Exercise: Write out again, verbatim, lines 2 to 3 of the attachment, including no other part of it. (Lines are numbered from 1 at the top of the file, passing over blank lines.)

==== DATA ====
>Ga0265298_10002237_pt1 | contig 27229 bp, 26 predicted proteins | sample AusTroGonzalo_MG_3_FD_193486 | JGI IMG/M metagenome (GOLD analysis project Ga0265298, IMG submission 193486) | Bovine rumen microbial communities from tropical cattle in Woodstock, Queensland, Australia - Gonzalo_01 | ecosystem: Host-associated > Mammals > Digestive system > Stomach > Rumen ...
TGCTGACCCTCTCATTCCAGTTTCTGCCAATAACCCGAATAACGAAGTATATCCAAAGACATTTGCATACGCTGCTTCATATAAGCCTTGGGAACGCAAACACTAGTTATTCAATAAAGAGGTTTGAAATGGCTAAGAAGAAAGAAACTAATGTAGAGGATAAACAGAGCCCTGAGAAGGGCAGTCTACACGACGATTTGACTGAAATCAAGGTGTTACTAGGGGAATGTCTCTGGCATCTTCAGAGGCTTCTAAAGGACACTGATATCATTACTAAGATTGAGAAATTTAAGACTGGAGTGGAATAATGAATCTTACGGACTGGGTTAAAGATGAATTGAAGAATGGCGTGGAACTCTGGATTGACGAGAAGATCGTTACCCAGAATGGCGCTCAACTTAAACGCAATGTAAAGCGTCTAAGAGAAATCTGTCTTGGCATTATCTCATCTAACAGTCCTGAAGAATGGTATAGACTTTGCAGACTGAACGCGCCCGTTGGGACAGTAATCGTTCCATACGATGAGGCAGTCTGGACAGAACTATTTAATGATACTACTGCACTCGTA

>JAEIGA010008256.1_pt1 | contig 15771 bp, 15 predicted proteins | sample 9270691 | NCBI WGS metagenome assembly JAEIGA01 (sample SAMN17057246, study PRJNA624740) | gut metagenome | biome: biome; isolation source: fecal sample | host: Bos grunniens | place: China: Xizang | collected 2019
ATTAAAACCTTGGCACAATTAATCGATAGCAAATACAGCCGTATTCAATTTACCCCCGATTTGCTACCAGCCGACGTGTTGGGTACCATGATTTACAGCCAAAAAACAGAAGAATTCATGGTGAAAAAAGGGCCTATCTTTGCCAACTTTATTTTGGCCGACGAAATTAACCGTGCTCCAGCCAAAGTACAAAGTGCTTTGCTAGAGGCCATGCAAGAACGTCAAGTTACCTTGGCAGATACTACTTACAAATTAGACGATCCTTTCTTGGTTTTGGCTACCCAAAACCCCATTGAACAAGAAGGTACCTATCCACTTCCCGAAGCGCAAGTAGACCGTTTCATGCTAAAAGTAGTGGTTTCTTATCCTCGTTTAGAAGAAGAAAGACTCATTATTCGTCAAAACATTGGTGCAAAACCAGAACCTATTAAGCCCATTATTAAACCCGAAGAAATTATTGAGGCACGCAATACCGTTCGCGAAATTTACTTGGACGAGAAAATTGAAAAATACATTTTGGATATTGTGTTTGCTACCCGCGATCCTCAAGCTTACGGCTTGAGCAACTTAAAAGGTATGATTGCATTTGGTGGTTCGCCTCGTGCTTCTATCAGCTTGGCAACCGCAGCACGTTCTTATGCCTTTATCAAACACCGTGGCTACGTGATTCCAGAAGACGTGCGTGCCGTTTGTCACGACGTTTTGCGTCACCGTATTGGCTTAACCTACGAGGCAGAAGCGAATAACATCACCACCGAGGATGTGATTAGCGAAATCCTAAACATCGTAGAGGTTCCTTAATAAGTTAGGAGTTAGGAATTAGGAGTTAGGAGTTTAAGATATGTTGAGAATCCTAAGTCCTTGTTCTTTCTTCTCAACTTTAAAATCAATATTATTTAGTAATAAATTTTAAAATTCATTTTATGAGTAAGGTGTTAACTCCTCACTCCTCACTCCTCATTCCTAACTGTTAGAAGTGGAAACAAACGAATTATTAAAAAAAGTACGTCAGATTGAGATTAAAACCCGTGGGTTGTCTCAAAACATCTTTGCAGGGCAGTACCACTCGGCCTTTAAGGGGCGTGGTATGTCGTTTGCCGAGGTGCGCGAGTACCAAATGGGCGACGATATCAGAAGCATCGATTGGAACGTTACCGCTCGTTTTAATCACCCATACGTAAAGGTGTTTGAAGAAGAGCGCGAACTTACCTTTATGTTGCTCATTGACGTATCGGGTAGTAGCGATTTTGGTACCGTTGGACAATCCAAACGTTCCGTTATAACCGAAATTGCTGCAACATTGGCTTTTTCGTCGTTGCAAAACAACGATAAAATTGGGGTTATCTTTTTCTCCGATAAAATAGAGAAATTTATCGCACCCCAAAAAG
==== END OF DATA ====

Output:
TGCTGACCCTCTCATTCCAGTTTCTGCCAATAACCCGAATAACGAAGTATATCCAAAGACATTTGCATACGCTGCTTCATATAAGCCTTGGGAACGCAAACACTAGTTATTCAATAAAGAGGTTTGAAATGGCTAAGAAGAAAGAAACTAATGTAGAGGATAAACAGAGCCCTGAGAAGGGCAGTCTACACGACGATTTGACTGAAATCAAGGTGTTACTAGGGGAATGTCTCTGGCATCTTCAGAGGCTTCTAAAGGACACTGATATCATTACTAAGATTGAGAAATTTAAGACTGGAGTGGAATAATGAATCTTACGGACTGGGTTAAAGATGAATTGAAGAATGGCGTGGAACTCTGGATTGACGAGAAGATCGTTACCCAGAATGGCGCTCAACTTAAACGCAATGTAAAGCGTCTAAGAGAAATCTGTCTTGGCATTATCTCATCTAACAGTCCTGAAGAATGGTATAGACTTTGCAGACTGAACGCGCCCGTTGGGACAGTAATCGTTCCATACGATGAGGCAGTCTGGACAGAACTATTTAATGATACTACTGCACTCGTA

>JAEIGA010008256.1_pt1 | contig 15771 bp, 15 predicted proteins | sample 9270691 | NCBI WGS metagenome assembly JAEIGA01 (sample SAMN17057246, study PRJNA624740) | gut metagenome | biome: biome; isolation source: fecal sample | host: Bos grunniens | place: China: Xizang | collected 2019